Fitch Ratings upgraded Greece's long-term sovereign credit rating from 'Restricted Default' to B-, the lowest level before highly speculative territory, after the Hellenic country completed the private sector involvement (PSI) debt swap.
The ratings agency notes a successful debt restructuring could put upward pressure on Greece's ratings and that the country's debt/GDP ratio could gradually decline to around 120% of GDP by 2020.
Fitch assigned 'stable outlook' to Greece and said that "future rating actions will be driven by Greece's performance against the parameters of the new EU-IMF programme and the sovereign's capacity and willingness to honour its restructured debt obligations".
Eurogroup divided on the financial transaction tax
During the second day of the Eurogroup meeting EU finance ministers turned their attention to the implementation of the financial transaction tax, IMF's contribution to the Greek bailout and Hungary’s deficit problems.
No agreement has been reached on the financial transaction tax so far however, as EU finance ministers remain divided on the issue. It was decided that more studies need to be carried out on the amount of taxes banks pay before examining the matter further. Initially the implementation of the tax was planned for the second half of 2014, but France and Germany are insisting on speeding up the process.
Various factors concerning the tax still need to debated. Luxembourg's Finance Minister Luc Frieden emphasized that “there are lots of unanswered questions, especially the one of the competitiveness of European financial centres.”
“You have to bear in mind that centres outside of Europe such as New York and Singapore won't introduce the tax so that's why we as Luxembourgers see big questions we would like to have answered first,” he said.
Swedish finance Minister Anders Borgs pointed to the adverse effects the tax might have: “It would increase the households' lending costs. It would increase the cost of capital for companies. It would increase the costs for governments.”
EU finance ministers are set also to vote on the suspension of the 495 million euro rescue fund for Hungary, due to the country's failure to comply with the deficit targets set by European Commission.
The European Council reproved Hungary on its widening budget deficit several times since 2005. Currently forecasts point to it reaching 3.6% GDP in 2013.
Eurogroup endorses Greek aid
After months of arduous negotiations EU finance ministers finally gave the green light to the second, 130 billion euro bailout package for Greece late on Monday. The aid will be formally approved on March 14.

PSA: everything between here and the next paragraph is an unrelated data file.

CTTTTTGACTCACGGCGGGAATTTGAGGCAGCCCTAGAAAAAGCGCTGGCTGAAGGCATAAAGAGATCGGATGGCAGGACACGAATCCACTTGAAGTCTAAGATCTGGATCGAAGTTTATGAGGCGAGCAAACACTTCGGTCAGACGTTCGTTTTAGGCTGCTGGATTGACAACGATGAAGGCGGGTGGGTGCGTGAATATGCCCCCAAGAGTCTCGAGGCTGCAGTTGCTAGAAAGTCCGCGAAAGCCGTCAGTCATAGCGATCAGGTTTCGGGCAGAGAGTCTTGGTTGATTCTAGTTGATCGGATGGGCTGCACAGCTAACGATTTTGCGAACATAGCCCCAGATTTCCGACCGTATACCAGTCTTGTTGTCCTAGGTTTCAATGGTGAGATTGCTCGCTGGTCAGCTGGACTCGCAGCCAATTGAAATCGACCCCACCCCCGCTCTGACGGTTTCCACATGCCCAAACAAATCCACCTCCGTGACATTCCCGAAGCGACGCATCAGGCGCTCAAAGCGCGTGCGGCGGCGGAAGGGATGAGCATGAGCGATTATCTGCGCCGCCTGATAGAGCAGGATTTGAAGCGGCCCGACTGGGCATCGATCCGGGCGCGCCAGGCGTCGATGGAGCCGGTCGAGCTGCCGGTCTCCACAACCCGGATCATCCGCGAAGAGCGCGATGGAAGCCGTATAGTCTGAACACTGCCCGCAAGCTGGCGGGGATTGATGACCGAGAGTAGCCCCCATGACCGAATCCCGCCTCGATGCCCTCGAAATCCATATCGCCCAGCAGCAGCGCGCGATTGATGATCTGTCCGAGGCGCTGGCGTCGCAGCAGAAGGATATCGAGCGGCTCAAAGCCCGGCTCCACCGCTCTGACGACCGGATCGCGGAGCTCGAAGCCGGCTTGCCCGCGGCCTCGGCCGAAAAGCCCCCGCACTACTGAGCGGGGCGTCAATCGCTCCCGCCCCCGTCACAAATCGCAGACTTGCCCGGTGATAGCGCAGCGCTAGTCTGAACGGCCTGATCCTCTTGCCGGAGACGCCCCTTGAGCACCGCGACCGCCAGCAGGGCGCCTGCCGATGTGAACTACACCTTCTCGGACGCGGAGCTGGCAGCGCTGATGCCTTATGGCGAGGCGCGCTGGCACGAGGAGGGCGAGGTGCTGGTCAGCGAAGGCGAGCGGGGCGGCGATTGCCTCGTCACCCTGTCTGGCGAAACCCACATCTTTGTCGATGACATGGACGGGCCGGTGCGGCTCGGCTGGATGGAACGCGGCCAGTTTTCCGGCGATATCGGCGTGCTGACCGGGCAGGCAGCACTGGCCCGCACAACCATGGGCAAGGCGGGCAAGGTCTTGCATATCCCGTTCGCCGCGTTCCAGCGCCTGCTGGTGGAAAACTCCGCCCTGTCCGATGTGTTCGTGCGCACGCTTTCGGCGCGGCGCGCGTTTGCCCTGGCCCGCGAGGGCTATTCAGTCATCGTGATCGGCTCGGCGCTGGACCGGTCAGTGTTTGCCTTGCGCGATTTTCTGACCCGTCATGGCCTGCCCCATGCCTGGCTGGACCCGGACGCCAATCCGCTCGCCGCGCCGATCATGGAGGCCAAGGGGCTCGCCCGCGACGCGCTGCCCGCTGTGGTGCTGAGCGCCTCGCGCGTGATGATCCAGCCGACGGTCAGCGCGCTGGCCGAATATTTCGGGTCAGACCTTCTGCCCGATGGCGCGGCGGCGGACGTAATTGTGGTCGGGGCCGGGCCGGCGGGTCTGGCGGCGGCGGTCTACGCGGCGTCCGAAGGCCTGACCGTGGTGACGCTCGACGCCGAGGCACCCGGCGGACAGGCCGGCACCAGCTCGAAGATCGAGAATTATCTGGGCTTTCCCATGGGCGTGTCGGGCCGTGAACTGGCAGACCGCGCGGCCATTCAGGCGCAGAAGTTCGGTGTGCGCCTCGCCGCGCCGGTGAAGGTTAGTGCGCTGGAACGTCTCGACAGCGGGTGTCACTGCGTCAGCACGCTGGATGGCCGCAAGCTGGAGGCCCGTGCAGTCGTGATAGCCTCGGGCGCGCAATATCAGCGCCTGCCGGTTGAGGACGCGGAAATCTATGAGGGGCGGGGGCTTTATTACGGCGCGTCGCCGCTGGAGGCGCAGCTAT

The country is to receive 100 billion euros from the EFSF in several payments throughout a period of three years, with the first one to be released this month. On March 15 the IMF is still supposed to hold a vote on its contribution to the rescue.
Luxembourg PM Jean-Claude Juncker who chaired the meeting confirmed that the bailout plan was already under way, “politically adopted” by the Eurogroup. Greek Finance Minister Evangelos Venizelos expressed his satisfaction with this outcome and stressed Greece's firm commitment to implementing the austerity plan which will not be shaken by the upcoming elections.
The International Monetary Fund will be discussing a third bailout for Greece at its meeting later this week, former IMF first deputy managing director John Lipsky told CNBC on Monday.
When asked whether another bailout for Greece was under discussion Lipsky said: "There is a program that has been discussed and is up for agreement and approval. This is the program that they're discussing."
Lipsky said Greece needs to be more effectively integrated into the euro zone and that the "most important thing for Greece is structural reforms to make that economy more productive and effective".
He also said that the G20 have been working behind the scenes to provide a framework for strong, sustainable, and balanced growth, and a mutual assessment process to implement a set of coherent international policies.
Spain faces a tighter deficit target
Earlier on Monday EU finance ministers demanded from Spain a more substantial reduction of deficit than to what the country had previously agreed. The Eurogroup established a new deficit target of 5.3% versus the 5.8% set by the country's PM Mariano Rajoy two weeks ago.
According to the statement issued after the meeting: “The Eurogroup assesses that the timely correction of the excessive deficit should be ensured by an additional frontloaded effort of the order of 0,5% of GDP, beyond what has already been announced by the Spanish authorities so far, and by an early adoption and strict implementation of the new mechanisms in the Budget Stability Law on the monitoring and control of budget compliance at different levels of government."
“We stressed the importance of substantial progress made with structural reforms to boost employment and growth so far, which would need to be complemented with further efforts in the areas of product and service markets.”
This places Spain in a tough situation as its unemployment has already reached 23%, which is the highest level in the EU, and the economy is expected to enter recession this year.